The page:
To infinity and beyond: the new space age

To infinity and beyond: the new space age
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By Euronews
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From intergalactic travel to tackling climate change, in this episode The Exchange focuses on the space economy. Set to become a trillion dollar industry by 2030, we look at what's driving investment in this fast growing sector.


Space science has taken a giant leap in the past year. Virgin Galactic, Blue Origin and SpaceX all flew their first tourist-focused missions. Meanwhile, NASA successfully landed its rover on Mars, and the James Webb Space Telescope - the world’s most powerful of its kind - blasted off into orbit days shy of the new year. More money than ever is being pumped into space technology, with Morgan Stanley forecasting the industry to top one trillion dollars by 2030.

Private investments in space companies topped $10 billion last year - the highest it’s ever been. 2021 also saw a record 132 successful orbital launches, with China and Elon Musk’s SpaceX landing a mix of private and government funded missions. There will also be renewed efforts to return to the Moon and more missions to the Red planet.

Exploration in the final frontier

One company that’s been at the forefront of space exploration is Virgin Group. Its subsidiary Virgin Orbit was founded in 2017, but it’s been part of a space programme that began in the mid-1990s. 

We can take an airport anywhere in the world and within a few weeks, turn it into a spaceport.

The race for space is fierce, but President and CEO Dan Hart told The Exchange Virgin Orbit was doing a number of things to stay ahead of the competition. 

"We brought new technology. Last year was the first time a liquid rocket ever left an airplane and ended up putting satellites into orbit for the first time in history. It's been talked about for decades and tried a few times. Our rocket, for instance, has two engines on it, one for each rocket stage. Our competitors have five engines, 11 engines. That translates into enduring disadvantages in cost and reliability. And then there's the flexibility aspect that gives us reach into markets that others can't. I mean, we can take an airport anywhere in the world and within a few weeks, turn it into a spaceport.

Virgin Orbit has started the year off with a bang with a listing on the NASDAQ and a rocket launch. Hart confirmed the company has further launches planned later this year in the UK and Japan. 

"We'll be picking up our launch rate. You'll see us move forward with launches, you'll see us move forward with space solutions and partnering with our customers in helping them bring their capabilities to Earth. And you'll see the company moving more and more into an operational space mode."

Making space sustainable

While space launches are set to skyrocket in the next few years, what about missions from the past? Since the 1950s, thousands of rockets have been sent to space, leaving behind debris and many dead satellites that are just floating about. NASA says around 23,000 pieces of debris larger than a softball are orbiting the earth as we speak. It all may seem harmless, but at speeds of up to 17,000 miles per hour, that could damage a satellite or spacecraft.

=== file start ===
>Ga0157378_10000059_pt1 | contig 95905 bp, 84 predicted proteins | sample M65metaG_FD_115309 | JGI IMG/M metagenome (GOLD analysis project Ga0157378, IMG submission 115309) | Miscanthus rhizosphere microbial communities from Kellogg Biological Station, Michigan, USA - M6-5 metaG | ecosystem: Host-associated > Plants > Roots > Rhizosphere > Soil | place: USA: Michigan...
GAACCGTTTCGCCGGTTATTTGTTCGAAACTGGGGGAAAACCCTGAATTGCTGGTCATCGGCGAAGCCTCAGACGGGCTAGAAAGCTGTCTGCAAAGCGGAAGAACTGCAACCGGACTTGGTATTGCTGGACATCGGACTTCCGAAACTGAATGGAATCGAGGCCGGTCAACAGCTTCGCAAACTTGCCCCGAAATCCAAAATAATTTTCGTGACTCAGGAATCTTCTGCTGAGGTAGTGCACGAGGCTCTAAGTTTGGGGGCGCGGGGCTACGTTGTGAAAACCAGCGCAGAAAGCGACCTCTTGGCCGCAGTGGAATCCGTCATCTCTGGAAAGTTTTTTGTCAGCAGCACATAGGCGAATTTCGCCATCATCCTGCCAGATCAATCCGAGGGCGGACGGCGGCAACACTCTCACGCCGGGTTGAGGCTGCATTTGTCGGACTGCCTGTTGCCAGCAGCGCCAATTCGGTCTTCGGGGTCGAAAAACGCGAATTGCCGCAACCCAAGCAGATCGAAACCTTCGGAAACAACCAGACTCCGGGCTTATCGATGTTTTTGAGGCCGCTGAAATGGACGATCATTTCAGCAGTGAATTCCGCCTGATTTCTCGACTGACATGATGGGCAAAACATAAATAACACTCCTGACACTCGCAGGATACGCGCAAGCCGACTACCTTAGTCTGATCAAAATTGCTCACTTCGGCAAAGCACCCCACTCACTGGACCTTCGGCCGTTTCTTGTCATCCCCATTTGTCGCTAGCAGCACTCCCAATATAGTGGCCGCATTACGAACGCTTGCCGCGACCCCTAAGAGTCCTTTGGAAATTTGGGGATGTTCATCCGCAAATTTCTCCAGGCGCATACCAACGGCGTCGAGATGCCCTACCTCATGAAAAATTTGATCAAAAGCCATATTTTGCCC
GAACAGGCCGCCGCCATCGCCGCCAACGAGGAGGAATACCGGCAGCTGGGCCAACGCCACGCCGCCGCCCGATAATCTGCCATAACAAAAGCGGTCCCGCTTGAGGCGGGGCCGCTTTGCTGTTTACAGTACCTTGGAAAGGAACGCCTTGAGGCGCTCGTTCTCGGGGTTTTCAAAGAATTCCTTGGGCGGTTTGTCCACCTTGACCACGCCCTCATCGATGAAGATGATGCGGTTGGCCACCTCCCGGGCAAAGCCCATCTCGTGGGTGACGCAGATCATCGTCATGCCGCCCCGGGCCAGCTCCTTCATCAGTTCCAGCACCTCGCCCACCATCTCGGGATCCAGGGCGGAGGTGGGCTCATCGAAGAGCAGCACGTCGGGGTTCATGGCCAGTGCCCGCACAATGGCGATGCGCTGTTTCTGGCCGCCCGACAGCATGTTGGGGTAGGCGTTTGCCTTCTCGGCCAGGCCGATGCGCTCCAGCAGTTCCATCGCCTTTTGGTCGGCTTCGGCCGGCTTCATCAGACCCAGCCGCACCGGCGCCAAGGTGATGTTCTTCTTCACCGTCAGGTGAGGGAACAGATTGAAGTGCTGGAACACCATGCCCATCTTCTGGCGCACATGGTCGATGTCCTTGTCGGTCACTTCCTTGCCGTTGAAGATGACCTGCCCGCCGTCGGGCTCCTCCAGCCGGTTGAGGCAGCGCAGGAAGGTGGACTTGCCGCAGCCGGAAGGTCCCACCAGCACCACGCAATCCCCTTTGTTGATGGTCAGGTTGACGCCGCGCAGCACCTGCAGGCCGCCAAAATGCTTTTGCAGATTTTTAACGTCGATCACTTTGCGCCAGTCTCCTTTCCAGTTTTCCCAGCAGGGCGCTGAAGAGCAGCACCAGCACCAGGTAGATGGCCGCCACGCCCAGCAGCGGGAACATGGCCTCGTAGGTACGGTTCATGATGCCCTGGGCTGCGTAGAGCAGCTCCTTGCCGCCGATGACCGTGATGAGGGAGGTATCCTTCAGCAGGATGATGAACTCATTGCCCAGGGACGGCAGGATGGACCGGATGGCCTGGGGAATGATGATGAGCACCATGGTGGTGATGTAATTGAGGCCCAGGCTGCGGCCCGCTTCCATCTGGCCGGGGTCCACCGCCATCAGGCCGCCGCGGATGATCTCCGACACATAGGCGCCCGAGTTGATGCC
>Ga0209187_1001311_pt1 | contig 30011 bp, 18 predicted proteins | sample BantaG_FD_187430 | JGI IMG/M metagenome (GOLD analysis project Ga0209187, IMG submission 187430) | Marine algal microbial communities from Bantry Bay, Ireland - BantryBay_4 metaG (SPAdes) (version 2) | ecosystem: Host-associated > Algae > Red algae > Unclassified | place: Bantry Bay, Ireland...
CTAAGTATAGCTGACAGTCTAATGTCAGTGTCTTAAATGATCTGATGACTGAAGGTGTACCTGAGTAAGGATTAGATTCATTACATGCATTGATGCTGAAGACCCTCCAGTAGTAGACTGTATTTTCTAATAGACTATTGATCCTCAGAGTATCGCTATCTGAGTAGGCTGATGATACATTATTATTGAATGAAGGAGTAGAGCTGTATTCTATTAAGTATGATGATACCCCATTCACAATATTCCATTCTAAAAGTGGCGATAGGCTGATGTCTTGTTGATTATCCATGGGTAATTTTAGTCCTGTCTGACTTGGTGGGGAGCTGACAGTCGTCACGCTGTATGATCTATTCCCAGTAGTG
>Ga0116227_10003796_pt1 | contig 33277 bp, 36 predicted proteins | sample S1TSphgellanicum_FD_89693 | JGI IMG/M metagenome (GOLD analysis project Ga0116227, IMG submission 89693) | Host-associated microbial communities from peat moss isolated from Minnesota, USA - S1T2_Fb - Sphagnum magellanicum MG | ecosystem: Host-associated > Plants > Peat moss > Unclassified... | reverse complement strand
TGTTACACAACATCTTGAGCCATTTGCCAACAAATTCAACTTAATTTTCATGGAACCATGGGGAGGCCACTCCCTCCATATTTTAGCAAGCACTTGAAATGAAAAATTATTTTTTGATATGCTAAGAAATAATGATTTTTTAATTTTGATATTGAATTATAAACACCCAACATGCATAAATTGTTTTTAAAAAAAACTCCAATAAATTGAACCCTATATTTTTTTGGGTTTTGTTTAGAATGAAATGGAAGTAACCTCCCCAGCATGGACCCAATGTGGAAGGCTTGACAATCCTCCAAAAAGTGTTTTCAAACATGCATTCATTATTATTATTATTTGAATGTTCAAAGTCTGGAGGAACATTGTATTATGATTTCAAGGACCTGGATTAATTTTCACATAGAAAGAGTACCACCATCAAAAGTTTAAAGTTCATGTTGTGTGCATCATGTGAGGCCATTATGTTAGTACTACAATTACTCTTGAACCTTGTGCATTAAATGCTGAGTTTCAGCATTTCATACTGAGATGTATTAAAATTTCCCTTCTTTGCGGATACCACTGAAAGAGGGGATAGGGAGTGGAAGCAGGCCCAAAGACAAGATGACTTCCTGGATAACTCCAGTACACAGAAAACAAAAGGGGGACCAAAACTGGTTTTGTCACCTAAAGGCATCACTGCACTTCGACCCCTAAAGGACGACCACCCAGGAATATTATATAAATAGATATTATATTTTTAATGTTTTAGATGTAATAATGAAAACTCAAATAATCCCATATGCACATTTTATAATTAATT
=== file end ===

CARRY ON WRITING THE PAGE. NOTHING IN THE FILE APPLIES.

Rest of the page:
One company on a mission to help clean up space is D-Orbit. Based in the Italian town of Fino Mornasco, just north of Milan, the firm brands itself as a space logistics company. 

Each of the firm's launches carry multiple items in tubes that can be hired to get something into orbit. But here's the interesting bit. Once the cargo in these tubes are released they begin the search for decommissioned satellites to strip them of valuable materials, recycling them to repair or refuel other satellites. The company has received millions of dollars in investments. Their goal is to make sending things into space a commonplace activity - while ensuring the practice is sustainable from the start.

Back to Earth

It’s not just space tourism that’s driving investments. Space infrastructure, which includes GPS, geospatial intelligence and communications, are major segments in the sector. 

We wouldn't even know about climate change if it weren't for space.

Chad Anderson is the CEO of Space Capital, a VC firm tracking more than 1,500 space tech companies with $200 billion in global equity. He insists the space race is not just a fancy trip to the next frontier but is helping to fight some of the biggest challenges facing the planet. 

"The one thing that I think gets lost in the noise is that we wouldn't even know about climate change if it weren't for space. To address challenges of this scale, we're going to need global solutions, and the only way to do that is with satellites."

So the space race is heating up and the focus for business is extending far beyond intergalactic tourism. Record investment promises to take the space economy to new heights over the next few years. And as investment in space tech shifts into areas like sustainability - perhaps those lessons being learnt from above can help protect our climate and save our way of life here on planet earth.

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